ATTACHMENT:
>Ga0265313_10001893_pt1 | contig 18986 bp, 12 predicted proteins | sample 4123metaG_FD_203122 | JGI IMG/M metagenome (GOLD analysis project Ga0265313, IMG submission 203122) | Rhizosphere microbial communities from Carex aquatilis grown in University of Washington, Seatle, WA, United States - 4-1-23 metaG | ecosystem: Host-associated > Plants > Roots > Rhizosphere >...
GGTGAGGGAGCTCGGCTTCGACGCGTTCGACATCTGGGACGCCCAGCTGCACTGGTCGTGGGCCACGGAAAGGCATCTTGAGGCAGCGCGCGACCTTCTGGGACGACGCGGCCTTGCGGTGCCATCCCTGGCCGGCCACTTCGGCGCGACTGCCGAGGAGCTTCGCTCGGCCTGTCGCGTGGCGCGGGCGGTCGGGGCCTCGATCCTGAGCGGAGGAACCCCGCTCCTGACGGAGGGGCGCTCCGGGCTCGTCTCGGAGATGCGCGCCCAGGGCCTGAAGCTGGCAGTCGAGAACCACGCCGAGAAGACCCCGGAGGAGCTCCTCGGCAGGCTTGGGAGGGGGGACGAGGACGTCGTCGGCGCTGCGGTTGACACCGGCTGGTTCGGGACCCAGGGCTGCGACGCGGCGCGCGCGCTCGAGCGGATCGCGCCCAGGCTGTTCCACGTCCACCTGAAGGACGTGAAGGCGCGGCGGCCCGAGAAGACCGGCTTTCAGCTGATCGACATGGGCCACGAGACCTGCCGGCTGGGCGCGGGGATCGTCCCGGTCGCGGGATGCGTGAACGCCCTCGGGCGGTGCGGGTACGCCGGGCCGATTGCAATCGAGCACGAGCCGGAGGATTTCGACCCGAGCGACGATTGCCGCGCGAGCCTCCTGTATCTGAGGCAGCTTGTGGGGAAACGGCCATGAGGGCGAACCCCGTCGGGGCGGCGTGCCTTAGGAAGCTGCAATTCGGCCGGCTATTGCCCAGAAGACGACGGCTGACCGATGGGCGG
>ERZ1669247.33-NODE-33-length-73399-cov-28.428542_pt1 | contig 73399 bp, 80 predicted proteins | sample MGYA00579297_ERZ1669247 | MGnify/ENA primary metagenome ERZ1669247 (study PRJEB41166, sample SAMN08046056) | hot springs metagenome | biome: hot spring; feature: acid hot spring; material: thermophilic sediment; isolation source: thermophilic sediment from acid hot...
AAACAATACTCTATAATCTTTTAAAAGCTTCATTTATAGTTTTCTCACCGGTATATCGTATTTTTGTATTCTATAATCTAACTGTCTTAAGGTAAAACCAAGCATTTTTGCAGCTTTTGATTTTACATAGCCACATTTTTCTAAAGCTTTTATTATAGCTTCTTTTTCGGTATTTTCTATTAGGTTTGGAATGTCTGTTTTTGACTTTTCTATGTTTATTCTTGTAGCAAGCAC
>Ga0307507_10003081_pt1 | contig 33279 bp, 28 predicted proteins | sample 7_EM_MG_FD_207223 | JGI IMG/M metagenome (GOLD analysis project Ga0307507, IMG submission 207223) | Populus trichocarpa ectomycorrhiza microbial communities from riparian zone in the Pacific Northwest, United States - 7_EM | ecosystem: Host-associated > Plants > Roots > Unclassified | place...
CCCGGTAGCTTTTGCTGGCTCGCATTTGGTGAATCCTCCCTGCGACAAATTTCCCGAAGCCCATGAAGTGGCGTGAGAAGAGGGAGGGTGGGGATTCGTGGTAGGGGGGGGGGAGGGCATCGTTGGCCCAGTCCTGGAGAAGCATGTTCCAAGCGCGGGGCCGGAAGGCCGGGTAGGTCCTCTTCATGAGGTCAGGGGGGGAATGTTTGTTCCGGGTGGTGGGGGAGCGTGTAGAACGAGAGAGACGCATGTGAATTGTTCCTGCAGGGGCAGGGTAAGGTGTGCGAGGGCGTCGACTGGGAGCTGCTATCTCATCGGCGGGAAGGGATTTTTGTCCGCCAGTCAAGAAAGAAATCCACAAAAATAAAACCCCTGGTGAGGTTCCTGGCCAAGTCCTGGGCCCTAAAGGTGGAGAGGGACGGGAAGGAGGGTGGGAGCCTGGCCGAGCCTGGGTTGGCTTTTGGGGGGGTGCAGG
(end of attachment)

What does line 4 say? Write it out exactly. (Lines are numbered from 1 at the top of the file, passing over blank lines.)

AAACAATACTCTATAATCTTTTAAAAGCTTCATTTATAGTTTTCTCACCGGTATATCGTATTTTTGTATTCTATAATCTAACTGTCTTAAGGTAAAACCAAGCATTTTTGCAGCTTTTGATTTTACATAGCCACATTTTTCTAAAGCTTTTATTATAGCTTCTTTTTCGGTATTTTCTATTAGGTTTGGAATGTCTGTTTTTGACTTTTCTATGTTTATTCTTGTAGCAAGCAC